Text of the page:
More than one-third of the adult population in the United States is obese. Obesity has been linked to factors such as genetics, diet, physical activity, and the environment. However, evidence indicating associations between the built environment and obesity has varied across studies and geographical contexts.
The study included 1695 census tracts in 6 cities. The age-adjusted obesity prevalence was 18.8% (95% CI, 18.6%-18.9%) for Bellevue, 22.4% (95% CI, 22.3%-22.5%) for Seattle, 30.8% (95% CI, 30.6%-31.0%) for Tacoma, 26.7% (95% CI, 26.7%-26.8%) for Los Angeles, 36.3% (95% CI, 36.2%-36.5%) for Memphis, and 32.9% (95% CI, 32.8%-32.9%) for San Antonio. Features of the built environment explained 64.8% (root mean square error [RMSE], 4.3) of the variation in obesity prevalence across all census tracts. Individually, the variation explained was 55.8% (RMSE, 3.2) for Seattle (213 census tracts), 56.1% (RMSE, 4.2) for Los Angeles (993 census tracts), 73.3% (RMSE, 4.5) for Memphis (178 census tracts), and 61.5% (RMSE, 3.5) for San Antonio (311 census tracts).
The cross-sectional study was conducted from February 14 through October 31, 2017. A convolutional neural network, a deep learning approach, was applied to approximately 150 000 high-resolution satellite images from Google Static Maps API (application programing interface) to extract features of the built environment in Los Angeles, California; Memphis, Tennessee; San Antonio, Texas; and Seattle (representing Seattle, Tacoma, and Bellevue), Washington. Data on adult obesity prevalence were obtained from the Centers for Disease Control and Prevention's 500 Cities project. Regression models were used to quantify the association between the features and obesity prevalence across census tracts.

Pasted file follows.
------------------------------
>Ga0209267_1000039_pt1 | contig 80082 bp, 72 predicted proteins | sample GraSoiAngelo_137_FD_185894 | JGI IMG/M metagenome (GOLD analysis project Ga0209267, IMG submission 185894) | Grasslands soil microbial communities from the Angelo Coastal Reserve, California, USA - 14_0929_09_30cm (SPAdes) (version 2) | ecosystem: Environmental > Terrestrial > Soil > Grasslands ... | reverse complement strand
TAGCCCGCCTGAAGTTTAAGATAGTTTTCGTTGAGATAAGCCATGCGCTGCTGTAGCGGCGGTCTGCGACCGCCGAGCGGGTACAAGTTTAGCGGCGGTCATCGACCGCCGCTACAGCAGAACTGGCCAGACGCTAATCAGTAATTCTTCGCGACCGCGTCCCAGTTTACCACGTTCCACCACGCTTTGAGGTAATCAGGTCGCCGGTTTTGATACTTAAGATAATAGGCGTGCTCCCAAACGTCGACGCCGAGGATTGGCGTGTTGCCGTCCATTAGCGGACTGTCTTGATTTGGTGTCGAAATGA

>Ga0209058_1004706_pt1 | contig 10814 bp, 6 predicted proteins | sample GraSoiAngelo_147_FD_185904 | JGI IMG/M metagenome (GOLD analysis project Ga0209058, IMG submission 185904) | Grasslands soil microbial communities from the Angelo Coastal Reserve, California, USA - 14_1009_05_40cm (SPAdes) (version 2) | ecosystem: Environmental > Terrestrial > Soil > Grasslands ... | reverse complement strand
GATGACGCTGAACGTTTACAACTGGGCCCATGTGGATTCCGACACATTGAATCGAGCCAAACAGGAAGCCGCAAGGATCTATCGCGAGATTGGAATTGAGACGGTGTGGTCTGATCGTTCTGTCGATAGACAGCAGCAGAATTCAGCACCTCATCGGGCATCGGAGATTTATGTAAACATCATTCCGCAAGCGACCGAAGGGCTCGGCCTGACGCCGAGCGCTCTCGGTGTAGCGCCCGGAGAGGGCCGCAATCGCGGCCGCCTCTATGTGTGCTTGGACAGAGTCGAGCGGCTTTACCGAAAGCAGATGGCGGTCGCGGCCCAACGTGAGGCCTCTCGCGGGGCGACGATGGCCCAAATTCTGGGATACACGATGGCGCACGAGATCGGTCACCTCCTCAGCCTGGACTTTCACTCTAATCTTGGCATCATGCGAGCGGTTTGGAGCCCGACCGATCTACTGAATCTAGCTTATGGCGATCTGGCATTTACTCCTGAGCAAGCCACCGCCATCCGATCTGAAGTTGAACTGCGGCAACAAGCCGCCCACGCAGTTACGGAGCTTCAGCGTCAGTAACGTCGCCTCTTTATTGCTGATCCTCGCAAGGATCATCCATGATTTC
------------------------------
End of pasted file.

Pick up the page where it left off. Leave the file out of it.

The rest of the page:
To propose an approach for consistent measurement of the features of the built environment (ie, both natural and modified elements of the physical environment) and its association with obesity prevalence to allow for comparison across studies.
Model-estimated obesity prevalence (obesity defined as body mass index ≥30, calculated as weight in kilograms divided by height in meters squared) based on built environment information.
This study illustrates that convolutional neural networks can be used to automate the extraction of features of the built environment from satellite images for studying health indicators. Understanding the association between specific features of the built environment and obesity prevalence can lead to structural changes that could encourage physical activity and decreases in obesity prevalence.